• Schizoaffective Disorder

    by  • 25/12/2013 • Psychiatry

    Definition: A condition which has features of both schizophrenia and mood disorders.

    Epidemiology

    Less common than schizophrenia. No data figures for the UK.

    Commonly presents in early adulthood.

    Woman are more affected.

     

    Diagnosis

    Diagnosed when the patient meets the full criteria for both a mood disorder and schizophrenia. Delusions or hallucinations need to be present for min 2weeks when the mood symptoms are not present.

    It can be divided into:

    1. manic/bipolar-type (when a manic or mixed episode occurs)
    2. depressed type (when illness has mainly depressive episodes)

     

    Presentation

    Divided into major depressive episode, manic episode, mixed episode, and schizophrenia:

     

    Major depressive episode

    Five of the following present for min 2 weeks. One symptom must be either depressed mood or loss of interest/pleasure

     

    • Depressed mood* *compulsory trait
    • Loss of interest*
    • Weight loss or weight gain
    • Insomnia or hypersomnia
    • Psychomotor agitation
    • Fatigue
    • Feelings of guilt or worthlessness
    • Decreased concentration
    • Suicidal notions or thoughts of death

     

    Manic episode

    Persistent elevated or irritable mood for min one week. 3 of the following must be present:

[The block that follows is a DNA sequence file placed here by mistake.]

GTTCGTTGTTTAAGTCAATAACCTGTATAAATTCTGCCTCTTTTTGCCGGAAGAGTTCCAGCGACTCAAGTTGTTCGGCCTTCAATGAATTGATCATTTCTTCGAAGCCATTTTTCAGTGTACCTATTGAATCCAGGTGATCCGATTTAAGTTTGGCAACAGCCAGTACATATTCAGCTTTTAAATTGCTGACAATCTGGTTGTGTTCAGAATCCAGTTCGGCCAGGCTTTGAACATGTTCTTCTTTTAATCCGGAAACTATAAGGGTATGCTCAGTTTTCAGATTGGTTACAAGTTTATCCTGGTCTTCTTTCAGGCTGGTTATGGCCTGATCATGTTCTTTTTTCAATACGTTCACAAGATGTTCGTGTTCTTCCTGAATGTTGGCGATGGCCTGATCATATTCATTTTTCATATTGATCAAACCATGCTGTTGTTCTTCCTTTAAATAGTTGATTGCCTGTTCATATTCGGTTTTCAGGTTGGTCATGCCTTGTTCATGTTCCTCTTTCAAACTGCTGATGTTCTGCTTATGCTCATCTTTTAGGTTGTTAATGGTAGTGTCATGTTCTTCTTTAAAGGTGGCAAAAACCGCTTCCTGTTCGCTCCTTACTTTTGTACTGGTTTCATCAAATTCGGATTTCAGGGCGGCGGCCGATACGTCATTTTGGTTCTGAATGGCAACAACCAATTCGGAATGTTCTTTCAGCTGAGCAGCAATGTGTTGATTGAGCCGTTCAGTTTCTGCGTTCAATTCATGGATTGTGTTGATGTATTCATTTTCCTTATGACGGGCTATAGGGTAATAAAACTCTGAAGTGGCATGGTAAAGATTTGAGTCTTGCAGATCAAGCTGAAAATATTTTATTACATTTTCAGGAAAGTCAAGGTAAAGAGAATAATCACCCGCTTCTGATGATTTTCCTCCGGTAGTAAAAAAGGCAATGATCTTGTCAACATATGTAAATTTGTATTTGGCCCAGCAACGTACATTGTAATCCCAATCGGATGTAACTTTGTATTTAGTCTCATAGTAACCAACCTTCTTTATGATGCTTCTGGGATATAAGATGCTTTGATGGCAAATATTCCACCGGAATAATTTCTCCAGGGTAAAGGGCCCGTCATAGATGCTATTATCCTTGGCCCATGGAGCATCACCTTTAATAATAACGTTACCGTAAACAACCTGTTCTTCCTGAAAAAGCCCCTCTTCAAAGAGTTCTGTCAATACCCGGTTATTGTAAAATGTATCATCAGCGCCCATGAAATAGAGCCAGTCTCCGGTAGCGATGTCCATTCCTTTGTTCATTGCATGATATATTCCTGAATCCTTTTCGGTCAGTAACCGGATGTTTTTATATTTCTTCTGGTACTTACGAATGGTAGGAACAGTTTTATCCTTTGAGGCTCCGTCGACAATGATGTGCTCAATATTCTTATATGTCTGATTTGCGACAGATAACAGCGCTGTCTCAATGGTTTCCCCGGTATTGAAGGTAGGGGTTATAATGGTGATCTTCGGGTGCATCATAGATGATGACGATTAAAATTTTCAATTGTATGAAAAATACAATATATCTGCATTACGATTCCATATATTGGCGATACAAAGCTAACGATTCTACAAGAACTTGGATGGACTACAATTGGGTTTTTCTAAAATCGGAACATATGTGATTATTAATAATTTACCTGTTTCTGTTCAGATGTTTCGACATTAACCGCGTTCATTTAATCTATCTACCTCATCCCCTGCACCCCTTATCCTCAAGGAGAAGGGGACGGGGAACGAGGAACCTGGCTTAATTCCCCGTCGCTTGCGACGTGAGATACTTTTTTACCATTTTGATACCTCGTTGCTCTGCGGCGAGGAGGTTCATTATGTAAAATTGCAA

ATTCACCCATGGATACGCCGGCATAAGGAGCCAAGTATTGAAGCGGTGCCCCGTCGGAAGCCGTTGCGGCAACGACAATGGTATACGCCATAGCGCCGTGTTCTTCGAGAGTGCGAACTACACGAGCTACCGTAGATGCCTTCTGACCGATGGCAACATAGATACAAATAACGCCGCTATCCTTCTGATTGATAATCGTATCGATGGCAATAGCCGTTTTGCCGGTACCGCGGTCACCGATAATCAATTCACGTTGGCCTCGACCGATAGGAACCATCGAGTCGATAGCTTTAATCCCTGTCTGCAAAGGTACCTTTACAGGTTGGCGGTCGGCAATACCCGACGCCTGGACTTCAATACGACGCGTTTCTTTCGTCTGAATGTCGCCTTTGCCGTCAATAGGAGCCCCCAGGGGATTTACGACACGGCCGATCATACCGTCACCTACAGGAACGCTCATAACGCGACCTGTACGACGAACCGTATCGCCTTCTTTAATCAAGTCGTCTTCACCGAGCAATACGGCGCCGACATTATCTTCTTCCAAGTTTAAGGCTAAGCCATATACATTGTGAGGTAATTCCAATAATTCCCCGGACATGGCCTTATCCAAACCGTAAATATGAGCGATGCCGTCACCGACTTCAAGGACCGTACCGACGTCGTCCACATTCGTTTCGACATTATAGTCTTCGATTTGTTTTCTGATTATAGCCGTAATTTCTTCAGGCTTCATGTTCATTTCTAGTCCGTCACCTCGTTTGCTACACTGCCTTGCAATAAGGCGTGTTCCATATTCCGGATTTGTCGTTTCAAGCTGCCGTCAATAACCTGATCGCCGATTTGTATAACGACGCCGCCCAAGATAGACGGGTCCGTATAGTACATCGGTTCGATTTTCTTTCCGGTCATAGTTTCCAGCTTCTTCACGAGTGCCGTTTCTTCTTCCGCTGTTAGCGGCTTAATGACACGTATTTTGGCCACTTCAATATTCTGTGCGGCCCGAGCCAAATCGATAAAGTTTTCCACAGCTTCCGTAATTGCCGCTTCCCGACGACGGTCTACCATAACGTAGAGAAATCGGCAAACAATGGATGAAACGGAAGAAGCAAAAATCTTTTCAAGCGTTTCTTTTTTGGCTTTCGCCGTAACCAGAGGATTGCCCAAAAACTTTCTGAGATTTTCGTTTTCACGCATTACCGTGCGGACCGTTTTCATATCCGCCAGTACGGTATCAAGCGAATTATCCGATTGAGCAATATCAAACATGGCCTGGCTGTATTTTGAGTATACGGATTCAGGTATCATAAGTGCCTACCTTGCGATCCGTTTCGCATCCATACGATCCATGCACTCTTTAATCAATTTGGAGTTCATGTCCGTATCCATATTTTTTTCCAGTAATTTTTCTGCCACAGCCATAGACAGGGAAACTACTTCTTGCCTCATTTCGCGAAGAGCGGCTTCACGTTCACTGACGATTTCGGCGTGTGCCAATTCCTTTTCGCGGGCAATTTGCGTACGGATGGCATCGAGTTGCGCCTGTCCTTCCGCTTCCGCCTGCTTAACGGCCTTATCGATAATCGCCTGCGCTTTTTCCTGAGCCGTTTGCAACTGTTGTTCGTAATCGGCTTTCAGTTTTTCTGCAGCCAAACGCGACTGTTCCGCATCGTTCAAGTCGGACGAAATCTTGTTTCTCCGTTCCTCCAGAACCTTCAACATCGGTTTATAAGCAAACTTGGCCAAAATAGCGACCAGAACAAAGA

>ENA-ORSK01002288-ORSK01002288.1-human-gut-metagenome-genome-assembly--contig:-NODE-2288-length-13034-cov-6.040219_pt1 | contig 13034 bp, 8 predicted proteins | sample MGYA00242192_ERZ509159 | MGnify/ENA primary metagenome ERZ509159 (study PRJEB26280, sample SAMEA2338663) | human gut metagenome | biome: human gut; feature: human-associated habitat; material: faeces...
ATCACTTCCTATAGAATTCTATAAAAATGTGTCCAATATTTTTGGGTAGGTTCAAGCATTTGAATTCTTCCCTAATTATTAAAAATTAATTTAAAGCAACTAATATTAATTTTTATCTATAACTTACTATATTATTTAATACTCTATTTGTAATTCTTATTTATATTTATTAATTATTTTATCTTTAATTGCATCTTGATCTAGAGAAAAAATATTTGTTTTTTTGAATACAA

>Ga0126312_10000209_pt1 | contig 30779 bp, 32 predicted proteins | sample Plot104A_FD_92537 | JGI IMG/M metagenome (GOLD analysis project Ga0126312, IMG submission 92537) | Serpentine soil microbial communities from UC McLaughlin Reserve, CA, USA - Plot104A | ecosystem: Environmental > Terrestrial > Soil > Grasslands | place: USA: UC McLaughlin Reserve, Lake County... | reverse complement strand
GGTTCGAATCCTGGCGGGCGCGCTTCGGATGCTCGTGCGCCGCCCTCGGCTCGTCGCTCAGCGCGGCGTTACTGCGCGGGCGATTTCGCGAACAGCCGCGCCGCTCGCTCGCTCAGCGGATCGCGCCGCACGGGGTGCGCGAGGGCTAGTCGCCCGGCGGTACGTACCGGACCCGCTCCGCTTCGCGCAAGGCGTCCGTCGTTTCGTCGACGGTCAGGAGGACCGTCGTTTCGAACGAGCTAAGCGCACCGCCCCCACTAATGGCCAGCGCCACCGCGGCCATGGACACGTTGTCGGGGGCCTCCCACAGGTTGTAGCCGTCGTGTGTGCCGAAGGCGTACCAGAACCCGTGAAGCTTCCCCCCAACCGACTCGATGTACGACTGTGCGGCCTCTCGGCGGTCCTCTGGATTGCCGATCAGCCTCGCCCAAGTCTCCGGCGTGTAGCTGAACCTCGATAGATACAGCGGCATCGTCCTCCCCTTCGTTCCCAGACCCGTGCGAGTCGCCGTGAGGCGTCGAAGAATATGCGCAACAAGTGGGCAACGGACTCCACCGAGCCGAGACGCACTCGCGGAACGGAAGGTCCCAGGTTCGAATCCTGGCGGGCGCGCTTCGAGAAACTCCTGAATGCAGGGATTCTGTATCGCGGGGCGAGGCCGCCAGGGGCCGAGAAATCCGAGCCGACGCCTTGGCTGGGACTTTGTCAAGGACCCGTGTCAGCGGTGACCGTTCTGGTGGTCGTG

• Inflated self-esteem or grandiosity
    • Reduced need for sleep
    • Pressure of speech
    • Flight of ideas
    • Easily distractible
    • Excessive involvement in high risk activities e.g. huge shopping sprees

     

    Mixed episode

    Features of both episodes- but only for one week

     

    Schizophrenia

    2 or more of the following during 1 month:

     

    • Delusions if bizarre then diagnosis can be made
    • Hallucinations if a ‘running commentary’ or 2 voices, then diagnosis made.
    • Speech abnormalities
    • Behavioural abnormalities catatonia or disorganized
    • Negative symptoms e.g lack of emotions

     

    Management

    1. Treatment of an acute exacerbation Antipsychotics
    2. Long-term treatment Antipsychotics + Psychological treatments (cognitive behavioural therapy, family intervention, counseling).
    3. Ongoing depressive symptoms Antidepressants and ECT occasionally
    4. Mood stabilizer Carbamezapine

    Prognosis

    The bipolar type has a better prognosis than the depressive type as the latter usually results in long term mood disturbance. 

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